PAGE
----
Really, there’s very little that family/support do that make it hard for me to do my job. Most of the time, I understand that it’s a super scary time for a lot of people, and male partners often feel out of control, helpless to protect their partners, and that can cause them to be aggressive towards me or other people around. It doesn’t bother me that much, since I know that almost all the time if you treat these people with respect, understanding, and patience, they’ll realize you’re not trying to hurt them or their loved ones. Most people just need to be heard.
There have been a few people that made me very frustrated, but one takes the cake: The husband who was too self absorbed to understand what his wife was going through. He walked in while his wife was moaning in pain, sat on the recliner and popped out the footrest and then asked me, the midwife, to go get him some ice for his ankle. I told him I was too busy trying to help his wife cope with contractions. He spoke incredibly loudly on the telephone, yelling at his wife’s mother who wasn’t getting there in time. He worked writing copy for a medical supply company so he kept acting trying to use medical technical terms to take over the conversation and point it back towards himself. He told his wife that she was hurting their baby when she asked for an epidural. He told her she was risking both her life and the baby’s life, and started listing off studies about increased risk of c-section after an epidural. Honestly, the list goes on.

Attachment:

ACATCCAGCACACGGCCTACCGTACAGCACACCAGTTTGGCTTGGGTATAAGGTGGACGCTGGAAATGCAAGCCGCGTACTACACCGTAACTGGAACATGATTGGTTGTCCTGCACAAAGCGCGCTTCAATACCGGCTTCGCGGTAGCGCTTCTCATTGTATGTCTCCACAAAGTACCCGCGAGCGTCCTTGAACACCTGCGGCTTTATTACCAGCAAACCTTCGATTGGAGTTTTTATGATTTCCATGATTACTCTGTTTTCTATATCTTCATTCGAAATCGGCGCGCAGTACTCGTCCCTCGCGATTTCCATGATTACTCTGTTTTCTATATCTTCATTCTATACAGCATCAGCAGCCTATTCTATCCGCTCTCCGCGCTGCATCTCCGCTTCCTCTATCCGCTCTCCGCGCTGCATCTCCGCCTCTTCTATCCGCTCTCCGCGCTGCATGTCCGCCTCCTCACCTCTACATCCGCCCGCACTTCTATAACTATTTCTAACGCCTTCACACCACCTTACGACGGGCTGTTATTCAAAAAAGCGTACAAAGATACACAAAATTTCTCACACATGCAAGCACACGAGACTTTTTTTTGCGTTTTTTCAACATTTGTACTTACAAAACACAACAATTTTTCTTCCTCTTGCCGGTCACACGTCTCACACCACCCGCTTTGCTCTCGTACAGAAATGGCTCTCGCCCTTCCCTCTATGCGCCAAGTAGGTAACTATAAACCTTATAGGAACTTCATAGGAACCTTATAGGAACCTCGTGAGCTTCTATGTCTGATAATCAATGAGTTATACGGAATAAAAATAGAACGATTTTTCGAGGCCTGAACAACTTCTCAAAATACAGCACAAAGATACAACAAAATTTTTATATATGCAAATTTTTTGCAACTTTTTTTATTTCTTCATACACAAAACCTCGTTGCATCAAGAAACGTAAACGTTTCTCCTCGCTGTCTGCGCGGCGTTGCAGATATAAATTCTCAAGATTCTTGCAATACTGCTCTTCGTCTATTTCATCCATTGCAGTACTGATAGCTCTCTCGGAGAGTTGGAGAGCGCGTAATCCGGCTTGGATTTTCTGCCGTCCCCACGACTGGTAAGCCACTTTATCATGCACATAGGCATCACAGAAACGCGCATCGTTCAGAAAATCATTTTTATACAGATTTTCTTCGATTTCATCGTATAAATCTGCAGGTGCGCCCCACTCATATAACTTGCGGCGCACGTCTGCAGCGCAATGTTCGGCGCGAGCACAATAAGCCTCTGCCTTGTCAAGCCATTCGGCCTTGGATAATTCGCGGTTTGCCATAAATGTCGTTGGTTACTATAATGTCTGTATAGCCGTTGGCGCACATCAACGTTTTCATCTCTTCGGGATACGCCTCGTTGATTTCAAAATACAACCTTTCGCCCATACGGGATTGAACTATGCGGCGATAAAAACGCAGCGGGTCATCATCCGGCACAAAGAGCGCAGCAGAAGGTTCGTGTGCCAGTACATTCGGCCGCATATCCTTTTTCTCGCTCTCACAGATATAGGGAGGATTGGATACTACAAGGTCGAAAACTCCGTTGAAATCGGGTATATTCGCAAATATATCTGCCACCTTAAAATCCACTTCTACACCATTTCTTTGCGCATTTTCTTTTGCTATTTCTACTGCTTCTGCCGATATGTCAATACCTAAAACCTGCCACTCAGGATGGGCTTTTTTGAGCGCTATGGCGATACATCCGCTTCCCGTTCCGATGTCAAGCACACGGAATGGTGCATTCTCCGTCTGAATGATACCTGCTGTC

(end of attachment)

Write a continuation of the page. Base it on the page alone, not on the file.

For others, here’s the basic list of ways to be supportive (i.e. not an ass):
- Unless the person you’re supporting is asleep or watching TV cause they have an epidural and can’t feel a damn thing, focus on them. Stay off your phone. Stay in the room.
- Try not to draw attention away from the laboring person - whether that’s by being loud, talking over them in conversation, answering questions for them, etc.
- If/when they veer from your agreed-upon birth plan, say, “Remember that we thought it would be a good idea if you tried to get in the tub before asking for an epidural?” Do not tell them that the decision they are making is wrong or bad or dangerous. The time for that conversation was about 2 months ago, not now while they’re in labor.
- Do your research before you get to the labor. Try to know basics about labor and delivery and support techniques so that you don’t say something incorrect and give the patient the wrong idea. Of course you’re not a medical professional, but it doesn’t hurt to be prepared. I suggest The Birth Partner.
- Recognize that the midwife/nurse/doctor is most likely looking out for you and your pregnant partner/friend/family member’s best interest. Instead of immediately getting defensive if they suggest something new/different/not what you had planned, ask them basic clarifying questions. For example: What is the benefit to that intervention? What is the risk? Are there alternative methods? What are the benefits and risks to those methods? Have you done this before? etc. (This is a first step - I’m not saying that you should just accept what the provider gives you, I’m saying that there can be an intermediary step that comes before outrage.)
But most of all I get along really really well with the family and friends. I love being able to bring a group of people together to help support someone in labor, and It’s super refreshing to see involved, caring partners. If I think that the laboring person is in good hands, I will even just duck out, only coming in when I have to assess the labor progress. So don’t feel nervous about being the support person when it’s your turn - know that you’ll do best by the person you’re supporting, and the midwives will do there best to take care of both of you.